Rate snapshot: 220K jobs created in April

by MPA30 Apr 2014

ADP said there were 220K private jobs created in April and they revised the March number from 191K to 209K.
A little better than 210K expected but didn’t cause a lot of reaction because fifteen minutes later Commerce released the advance GDP report for Q1, it was expected to have slipped from +2.6% in Q4 to +1.1%, as reported the advance GDP was a feeble 0.1%. Prior to the ASDP data the 10 yr note traded -2/32 to 2.70% after the two reports in fifteen minutes the 10 was unchanged. The very weak GDP, while scary on its surface, the weather in Q1 likely had more negative impact on the economy than what had been thought. Keep in mind that this is the advance report and always is revised a month later when the preliminary report includes more data from the third month of the quarter. We believe when we see the preliminary report in a month the revision will be higher. Since the end of Q1 and the end of weather issues, gains in retail sales, employment and manufacturing at the end of the quarter indicate the setback will be temporary. Within 30 minutes of the releases of the data the stock and bond markets were essentially unchanged. In 2013 GDP was up 1.9%, falling from +2.8% in 2012.
At 9:30 the stock market opened about unchanged; -4, NASDAQ -16, S&P -4; 10 yr note doing a little better ahead of Chicago PM index at 9:45, -1 bp to 2.68%, 30 yr MBS price +16 bps from yesterday’s close. The Q1 GDP has taken the front seat from the stronger ADP jobs report.
Fifteen minutes after the stock market open, the April Chicago purchasing mgrs. index, expected to have increased to 56.9 from 55.9 in March, the index jumped to 63.0, the best since last October.
In Europe annual inflation rate missed forecasts in rising to 0.7% from 0.5% in March. The core rate, which strips out volatile items such as energy, food, alcohol and tobacco, rose in line with estimates to 1%, and the price of services increased at the fastest pace in more than a year. Mario Draghi has been outwardly concerned that the EU may fall into deflation, he has said on numerous occasions that the ECB may add more QE and/or go to negative interest rates if inflation doesn’t increase; the ECB target for inflation is the same as here, +2.0%. Next week (May 8th) the ECB will meet, the inflation data this morning is likely to keep the bank from starting another round of QE that Draghi has been thinking about. Why do we care? Because what happens in Europe and globally does have a direct impact on the US economy, never ignore the reality anymore that this is a global economy, not just a US one.
Nothing of market-moving news out of Ukraine this morning. Ukraine’s acting president vowed to create a special police force to staunch the spread of separatism in the country’s east, vowing to overcome unrest he says is stoked by Russia and hold a May 25 election.
Now that all the scheduled data has been reported markets should be quiet now until 2:00 this afternoon when the FOMC policy statement will be released. There isn’t anything in the reports or news this morning that will keep the Fed from continuing its tapering. The Fed will cut another $10B a month from its monthly purchases, taking the monthly Treasury buying to $45B a month from $55B a month of MBSs and long dated treasuries.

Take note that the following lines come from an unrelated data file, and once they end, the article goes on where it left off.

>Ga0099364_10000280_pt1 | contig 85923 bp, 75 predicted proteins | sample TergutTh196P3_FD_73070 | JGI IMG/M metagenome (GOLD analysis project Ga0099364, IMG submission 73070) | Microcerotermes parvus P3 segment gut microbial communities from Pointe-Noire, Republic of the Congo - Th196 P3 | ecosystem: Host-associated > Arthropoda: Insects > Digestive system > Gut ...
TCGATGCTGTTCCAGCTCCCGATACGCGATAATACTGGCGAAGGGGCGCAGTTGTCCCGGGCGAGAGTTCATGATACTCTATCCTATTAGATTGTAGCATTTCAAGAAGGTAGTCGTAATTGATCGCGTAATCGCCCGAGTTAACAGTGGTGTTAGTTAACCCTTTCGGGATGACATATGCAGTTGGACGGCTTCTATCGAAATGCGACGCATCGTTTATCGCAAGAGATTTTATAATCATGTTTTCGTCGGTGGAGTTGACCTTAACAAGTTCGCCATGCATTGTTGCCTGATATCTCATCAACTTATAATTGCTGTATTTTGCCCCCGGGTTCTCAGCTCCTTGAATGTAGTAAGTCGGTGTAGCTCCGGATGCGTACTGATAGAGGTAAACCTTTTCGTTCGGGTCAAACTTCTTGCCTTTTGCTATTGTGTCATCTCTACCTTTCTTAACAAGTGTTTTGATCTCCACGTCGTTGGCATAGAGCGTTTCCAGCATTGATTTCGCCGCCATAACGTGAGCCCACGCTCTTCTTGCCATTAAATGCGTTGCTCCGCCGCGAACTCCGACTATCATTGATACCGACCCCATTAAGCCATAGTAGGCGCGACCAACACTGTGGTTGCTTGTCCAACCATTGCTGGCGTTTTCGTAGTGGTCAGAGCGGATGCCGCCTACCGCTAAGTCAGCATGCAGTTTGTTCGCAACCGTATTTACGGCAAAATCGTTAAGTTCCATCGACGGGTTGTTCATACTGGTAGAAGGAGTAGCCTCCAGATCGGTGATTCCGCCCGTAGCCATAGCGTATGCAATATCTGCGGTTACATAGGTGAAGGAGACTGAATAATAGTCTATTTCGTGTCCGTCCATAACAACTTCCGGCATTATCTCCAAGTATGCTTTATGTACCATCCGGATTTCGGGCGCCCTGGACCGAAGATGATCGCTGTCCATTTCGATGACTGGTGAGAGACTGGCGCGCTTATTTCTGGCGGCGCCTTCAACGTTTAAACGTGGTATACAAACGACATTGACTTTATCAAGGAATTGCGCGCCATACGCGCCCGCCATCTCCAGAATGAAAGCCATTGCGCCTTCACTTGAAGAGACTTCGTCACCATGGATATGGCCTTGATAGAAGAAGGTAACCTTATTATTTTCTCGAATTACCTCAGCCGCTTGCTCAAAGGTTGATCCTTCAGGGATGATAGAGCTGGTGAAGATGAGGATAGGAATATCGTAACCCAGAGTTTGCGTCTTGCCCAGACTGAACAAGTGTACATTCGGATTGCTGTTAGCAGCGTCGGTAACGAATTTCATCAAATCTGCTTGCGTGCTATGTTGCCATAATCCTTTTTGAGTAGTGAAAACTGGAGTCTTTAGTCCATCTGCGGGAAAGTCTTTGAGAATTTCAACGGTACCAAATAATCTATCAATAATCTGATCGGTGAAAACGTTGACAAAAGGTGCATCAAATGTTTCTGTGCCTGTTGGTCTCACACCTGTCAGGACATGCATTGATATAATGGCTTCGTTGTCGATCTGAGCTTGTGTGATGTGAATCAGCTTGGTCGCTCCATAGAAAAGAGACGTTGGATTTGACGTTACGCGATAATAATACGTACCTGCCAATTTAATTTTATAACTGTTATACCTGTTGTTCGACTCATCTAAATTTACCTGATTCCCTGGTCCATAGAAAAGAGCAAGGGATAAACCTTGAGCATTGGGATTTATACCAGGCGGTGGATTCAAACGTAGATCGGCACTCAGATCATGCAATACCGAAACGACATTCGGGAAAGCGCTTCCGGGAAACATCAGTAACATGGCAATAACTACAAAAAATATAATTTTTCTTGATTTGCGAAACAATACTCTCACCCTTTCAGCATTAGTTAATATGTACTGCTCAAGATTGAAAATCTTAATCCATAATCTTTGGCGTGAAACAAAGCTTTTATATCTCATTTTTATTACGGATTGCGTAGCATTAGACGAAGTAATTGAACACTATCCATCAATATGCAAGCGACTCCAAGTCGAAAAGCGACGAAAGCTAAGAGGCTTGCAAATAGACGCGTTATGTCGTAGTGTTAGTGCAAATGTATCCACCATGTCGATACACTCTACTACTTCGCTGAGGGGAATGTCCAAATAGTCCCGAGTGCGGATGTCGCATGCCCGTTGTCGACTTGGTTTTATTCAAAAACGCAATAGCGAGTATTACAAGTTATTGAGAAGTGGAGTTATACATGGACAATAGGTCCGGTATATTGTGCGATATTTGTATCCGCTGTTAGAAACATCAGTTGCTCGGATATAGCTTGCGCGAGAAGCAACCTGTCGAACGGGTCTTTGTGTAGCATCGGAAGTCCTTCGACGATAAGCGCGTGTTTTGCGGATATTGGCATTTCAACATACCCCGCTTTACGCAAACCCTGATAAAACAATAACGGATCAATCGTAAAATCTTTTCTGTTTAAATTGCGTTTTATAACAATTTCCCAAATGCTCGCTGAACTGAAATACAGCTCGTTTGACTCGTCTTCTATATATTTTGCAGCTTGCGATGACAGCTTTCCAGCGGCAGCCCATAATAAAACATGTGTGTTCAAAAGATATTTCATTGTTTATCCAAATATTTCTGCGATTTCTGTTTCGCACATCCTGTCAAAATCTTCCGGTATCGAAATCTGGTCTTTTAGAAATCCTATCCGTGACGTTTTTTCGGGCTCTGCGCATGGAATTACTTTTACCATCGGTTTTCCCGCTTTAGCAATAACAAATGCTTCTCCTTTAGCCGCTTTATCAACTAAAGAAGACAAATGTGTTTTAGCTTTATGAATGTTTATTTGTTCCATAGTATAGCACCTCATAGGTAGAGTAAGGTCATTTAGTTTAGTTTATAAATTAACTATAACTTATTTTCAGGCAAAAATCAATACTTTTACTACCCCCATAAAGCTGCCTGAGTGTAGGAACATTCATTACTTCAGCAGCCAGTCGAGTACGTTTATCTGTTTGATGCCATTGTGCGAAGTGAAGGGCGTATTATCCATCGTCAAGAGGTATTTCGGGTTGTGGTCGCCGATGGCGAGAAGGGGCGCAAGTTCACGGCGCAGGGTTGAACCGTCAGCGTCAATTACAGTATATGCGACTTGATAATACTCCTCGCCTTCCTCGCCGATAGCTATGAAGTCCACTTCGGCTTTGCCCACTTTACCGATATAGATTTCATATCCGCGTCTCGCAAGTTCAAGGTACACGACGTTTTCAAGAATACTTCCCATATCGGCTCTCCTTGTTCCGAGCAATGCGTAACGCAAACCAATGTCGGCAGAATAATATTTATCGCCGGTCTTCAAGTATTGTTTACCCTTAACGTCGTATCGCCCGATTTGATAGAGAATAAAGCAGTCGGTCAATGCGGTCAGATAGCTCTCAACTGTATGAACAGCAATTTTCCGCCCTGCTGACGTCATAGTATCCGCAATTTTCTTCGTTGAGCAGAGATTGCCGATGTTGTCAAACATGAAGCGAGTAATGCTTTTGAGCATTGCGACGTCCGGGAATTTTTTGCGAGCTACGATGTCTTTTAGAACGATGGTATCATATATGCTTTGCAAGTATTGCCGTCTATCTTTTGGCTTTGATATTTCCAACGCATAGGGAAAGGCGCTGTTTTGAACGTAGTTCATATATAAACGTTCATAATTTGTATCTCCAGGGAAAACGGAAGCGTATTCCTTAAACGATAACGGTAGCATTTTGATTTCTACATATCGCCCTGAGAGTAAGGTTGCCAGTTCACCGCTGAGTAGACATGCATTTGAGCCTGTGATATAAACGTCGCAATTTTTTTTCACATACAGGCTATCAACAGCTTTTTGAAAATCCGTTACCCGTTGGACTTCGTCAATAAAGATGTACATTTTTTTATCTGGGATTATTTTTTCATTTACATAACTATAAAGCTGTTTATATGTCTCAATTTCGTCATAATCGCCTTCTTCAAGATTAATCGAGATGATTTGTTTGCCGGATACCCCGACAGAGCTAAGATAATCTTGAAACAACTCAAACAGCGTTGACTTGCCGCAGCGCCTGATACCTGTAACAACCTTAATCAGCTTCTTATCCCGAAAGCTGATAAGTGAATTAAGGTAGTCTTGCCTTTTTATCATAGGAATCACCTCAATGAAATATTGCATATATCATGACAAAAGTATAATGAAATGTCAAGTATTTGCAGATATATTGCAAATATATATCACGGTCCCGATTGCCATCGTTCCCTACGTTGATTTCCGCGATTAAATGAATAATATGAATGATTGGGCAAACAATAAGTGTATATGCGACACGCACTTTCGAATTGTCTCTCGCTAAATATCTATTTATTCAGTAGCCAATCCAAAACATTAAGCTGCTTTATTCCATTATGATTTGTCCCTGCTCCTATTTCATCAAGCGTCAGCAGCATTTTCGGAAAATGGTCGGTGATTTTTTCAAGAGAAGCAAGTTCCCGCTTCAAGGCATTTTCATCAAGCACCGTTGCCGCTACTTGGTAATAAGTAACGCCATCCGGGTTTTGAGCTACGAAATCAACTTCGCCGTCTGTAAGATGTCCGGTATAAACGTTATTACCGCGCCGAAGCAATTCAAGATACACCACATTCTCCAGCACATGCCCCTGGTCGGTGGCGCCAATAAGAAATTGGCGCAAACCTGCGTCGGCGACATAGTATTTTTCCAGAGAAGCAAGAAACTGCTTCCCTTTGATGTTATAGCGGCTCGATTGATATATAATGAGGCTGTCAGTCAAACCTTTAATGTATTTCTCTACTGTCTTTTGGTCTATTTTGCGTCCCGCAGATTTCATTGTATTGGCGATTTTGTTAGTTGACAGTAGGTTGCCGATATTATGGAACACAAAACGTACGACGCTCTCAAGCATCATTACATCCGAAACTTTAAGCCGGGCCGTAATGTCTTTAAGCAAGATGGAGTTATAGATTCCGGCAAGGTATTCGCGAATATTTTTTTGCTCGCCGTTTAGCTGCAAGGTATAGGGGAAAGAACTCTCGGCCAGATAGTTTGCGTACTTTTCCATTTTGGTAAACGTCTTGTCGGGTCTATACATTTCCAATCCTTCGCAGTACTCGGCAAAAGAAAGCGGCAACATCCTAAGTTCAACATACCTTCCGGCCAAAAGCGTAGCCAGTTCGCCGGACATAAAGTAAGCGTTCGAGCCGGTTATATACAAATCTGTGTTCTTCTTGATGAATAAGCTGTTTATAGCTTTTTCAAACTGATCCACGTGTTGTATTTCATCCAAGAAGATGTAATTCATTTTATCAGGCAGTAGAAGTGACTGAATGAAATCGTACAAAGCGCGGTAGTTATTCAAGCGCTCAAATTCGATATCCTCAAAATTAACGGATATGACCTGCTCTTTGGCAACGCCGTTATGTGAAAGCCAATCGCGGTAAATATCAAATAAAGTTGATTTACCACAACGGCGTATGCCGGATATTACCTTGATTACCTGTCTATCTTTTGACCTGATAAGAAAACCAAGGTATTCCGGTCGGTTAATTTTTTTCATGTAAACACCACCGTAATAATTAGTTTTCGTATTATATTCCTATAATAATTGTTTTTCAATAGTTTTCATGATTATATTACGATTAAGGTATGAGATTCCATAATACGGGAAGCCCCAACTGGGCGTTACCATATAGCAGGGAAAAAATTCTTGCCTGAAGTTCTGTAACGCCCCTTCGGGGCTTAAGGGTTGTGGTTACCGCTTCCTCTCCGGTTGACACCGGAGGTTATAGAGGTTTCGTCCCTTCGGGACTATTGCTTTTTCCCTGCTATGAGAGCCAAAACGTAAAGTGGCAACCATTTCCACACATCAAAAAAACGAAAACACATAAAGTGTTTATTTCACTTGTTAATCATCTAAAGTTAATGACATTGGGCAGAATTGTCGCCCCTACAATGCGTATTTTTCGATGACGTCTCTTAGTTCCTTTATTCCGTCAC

Being Wednesday, the weekly MBA mortgage applications were released early this morning and the data wasn’t good. The Market Composite Index, a measure of mortgage loan application volume, decreased 5.9% on a seasonally adjusted basis from one week earlier.  The Refinance Index decreased 7% from the previous week.  The seasonally adjusted Purchase Index decreased 4% from one week earlier. The unadjusted Purchase Index was 21% lower than the same week one year ago. The refinance share of mortgage activity decreased to 50% of total applications from 51% the previous week. The refinance share is at its lowest level since July 2009.  The adjustable-rate mortgage (ARM) share of activity remained unchanged at 8% of total applications. The average contract interest rate for 30-year fixed-rate mortgages with conforming loan balances ($417,000 or less) remained unchanged at 4.49 percent, with points decreasing to 0.38 from  0.50 (including the origination fee) for 80% loans. The average contract interest rate for 30-year fixed-rate mortgages with jumbo loan balances (greater than $417,000) decreased to 4.37 percent from 4.41 percent, with points decreasing to 0.14 from 0.34 (including the origination fee) for 80% loans.  The average contract interest rate for 30-year fixed-rate mortgages backed by the FHA decreased to 4.17 percent from 4.20 percent, with points decreasing to 0.10 from 0.41 (including the origination fee) for 80% loans. The average contract interest rate for 15-year fixed-rate mortgages decreased to 3.53 percent from 3.55 percent, with points decreasing to 0.31 from 0.33 (including the origination fee) for 80% loans.
Already this morning the MBS market has shown high levels of volatility. It is the same story, the 10 yr note is coiling like a pissed off rattler, the narrowing trading range is something to follow carefully; the bulls and bears are balanced now. Once the balance shifts the move will be rapid in the direction of the breakout, the deeper look remains the same; the overwhelming consensus is for rates to increase. So far that view has remained but real money in the real market caps any of the near term comments. We believe rates will eventually increase but price action over the last four months doesn’t agree at the moment.

RateSnapshot courtesy of TBWSratealert.com


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